Through her own personal experience and that of others living with COPD, Hannigan has seen how the invisibility factor adds insult to injury. “Sick lungs don’t show,” she says. Reilly says that people can seem perfectly fine while at rest, but they run into trouble quickly when they become more active. “Other people don’t understand how sick they really are.”

But understanding this is critical, especially since family members need to stay alert to potential complications. If a loved one gets sick with a cold, cough, or fever, it’s important to intervene early, says Reilly, particularly if they have severe COPD. “Don’t wait for a few days, as you would with someone who is generally healthy.” Lung infections can quickly spell trouble for someone with COPD.

Managing COPD With Exercise and Diet

To manage the disease, the best step to take — hands-down — is to quit smoking.

“This is the one intervention that has clearly been shown to influence the natural course of the disease,” says Reilly.

“In the short term, people feel better almost immediately,” adds Edelman. “In the long term, their rate of decline in lung function also slows. It literally adds years to their lives.”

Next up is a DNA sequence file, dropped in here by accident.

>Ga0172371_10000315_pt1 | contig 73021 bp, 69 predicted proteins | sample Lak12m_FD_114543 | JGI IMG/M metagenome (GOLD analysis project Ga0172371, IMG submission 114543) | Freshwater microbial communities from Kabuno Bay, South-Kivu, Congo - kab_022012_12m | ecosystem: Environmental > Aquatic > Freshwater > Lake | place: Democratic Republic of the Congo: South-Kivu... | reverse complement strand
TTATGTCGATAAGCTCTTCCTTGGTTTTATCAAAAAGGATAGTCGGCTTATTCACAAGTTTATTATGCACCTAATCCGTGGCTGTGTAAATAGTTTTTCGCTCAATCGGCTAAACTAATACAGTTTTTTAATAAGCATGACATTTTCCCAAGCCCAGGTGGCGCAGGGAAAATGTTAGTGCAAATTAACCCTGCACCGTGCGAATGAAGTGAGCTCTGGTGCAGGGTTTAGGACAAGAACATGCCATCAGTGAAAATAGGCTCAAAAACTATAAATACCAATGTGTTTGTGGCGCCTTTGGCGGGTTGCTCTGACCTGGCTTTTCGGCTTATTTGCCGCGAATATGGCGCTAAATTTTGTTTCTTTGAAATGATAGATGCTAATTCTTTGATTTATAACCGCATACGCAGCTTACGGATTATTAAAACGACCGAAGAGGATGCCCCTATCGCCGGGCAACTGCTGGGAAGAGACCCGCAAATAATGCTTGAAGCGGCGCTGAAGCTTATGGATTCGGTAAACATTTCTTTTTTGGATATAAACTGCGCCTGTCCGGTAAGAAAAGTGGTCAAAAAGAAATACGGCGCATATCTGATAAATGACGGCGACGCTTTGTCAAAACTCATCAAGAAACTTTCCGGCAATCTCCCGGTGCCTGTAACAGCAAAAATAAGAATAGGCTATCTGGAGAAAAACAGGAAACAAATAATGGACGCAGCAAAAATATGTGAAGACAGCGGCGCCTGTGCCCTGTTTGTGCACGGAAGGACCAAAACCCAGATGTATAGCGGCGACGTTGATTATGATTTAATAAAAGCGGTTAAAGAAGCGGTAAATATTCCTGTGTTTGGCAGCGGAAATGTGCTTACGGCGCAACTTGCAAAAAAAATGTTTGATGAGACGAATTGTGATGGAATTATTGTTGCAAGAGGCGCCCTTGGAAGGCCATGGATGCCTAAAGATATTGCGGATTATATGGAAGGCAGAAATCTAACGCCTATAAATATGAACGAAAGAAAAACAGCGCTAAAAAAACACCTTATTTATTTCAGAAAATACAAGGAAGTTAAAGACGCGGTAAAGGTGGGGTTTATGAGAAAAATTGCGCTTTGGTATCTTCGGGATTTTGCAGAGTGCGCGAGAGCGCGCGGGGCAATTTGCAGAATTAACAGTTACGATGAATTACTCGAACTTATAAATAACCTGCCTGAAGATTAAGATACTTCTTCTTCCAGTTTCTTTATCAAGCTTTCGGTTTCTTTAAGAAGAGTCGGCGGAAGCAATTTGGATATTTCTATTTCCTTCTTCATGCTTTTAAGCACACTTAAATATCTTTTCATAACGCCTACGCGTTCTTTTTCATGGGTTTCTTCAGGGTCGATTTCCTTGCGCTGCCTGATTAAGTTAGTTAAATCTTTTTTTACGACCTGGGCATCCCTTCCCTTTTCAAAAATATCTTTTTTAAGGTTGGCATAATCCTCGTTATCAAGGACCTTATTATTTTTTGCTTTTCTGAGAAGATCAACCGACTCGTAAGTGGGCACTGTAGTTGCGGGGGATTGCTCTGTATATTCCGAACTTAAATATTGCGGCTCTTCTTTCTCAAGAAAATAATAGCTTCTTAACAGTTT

Pulmonary rehabilitation is also often a big part of the treatment plan for people living with COPD. A wide variety of health care professionals – such as doctors, respiratory therapists, registered dietitians, or nurses — can provide counseling about nutrition, information and resources for disease management, and exercise guidelines, for example.

Getting the COPD Treatment You Deserve

To the people who are afraid of diagnosis, Reilly says, remember that there are effective treatments out there. “It makes sense to be evaluated to see if you have it, and to get on the right therapy if you do.”

Says Hannigan, “When you start having shortness of breath that is not normal for you, tell your doctor. The earlier you find it and the faster you stop smoking, the faster you can stop the progression of the disease and the longer life you have to live.”

As with any chronic disease, says Edelman, keeping a positive attitude is paramount.

Hannigan couldn’t agree more. “Attitude is everything,” she says. A serious disease? Absolutely. “But it’s not a death sentence.”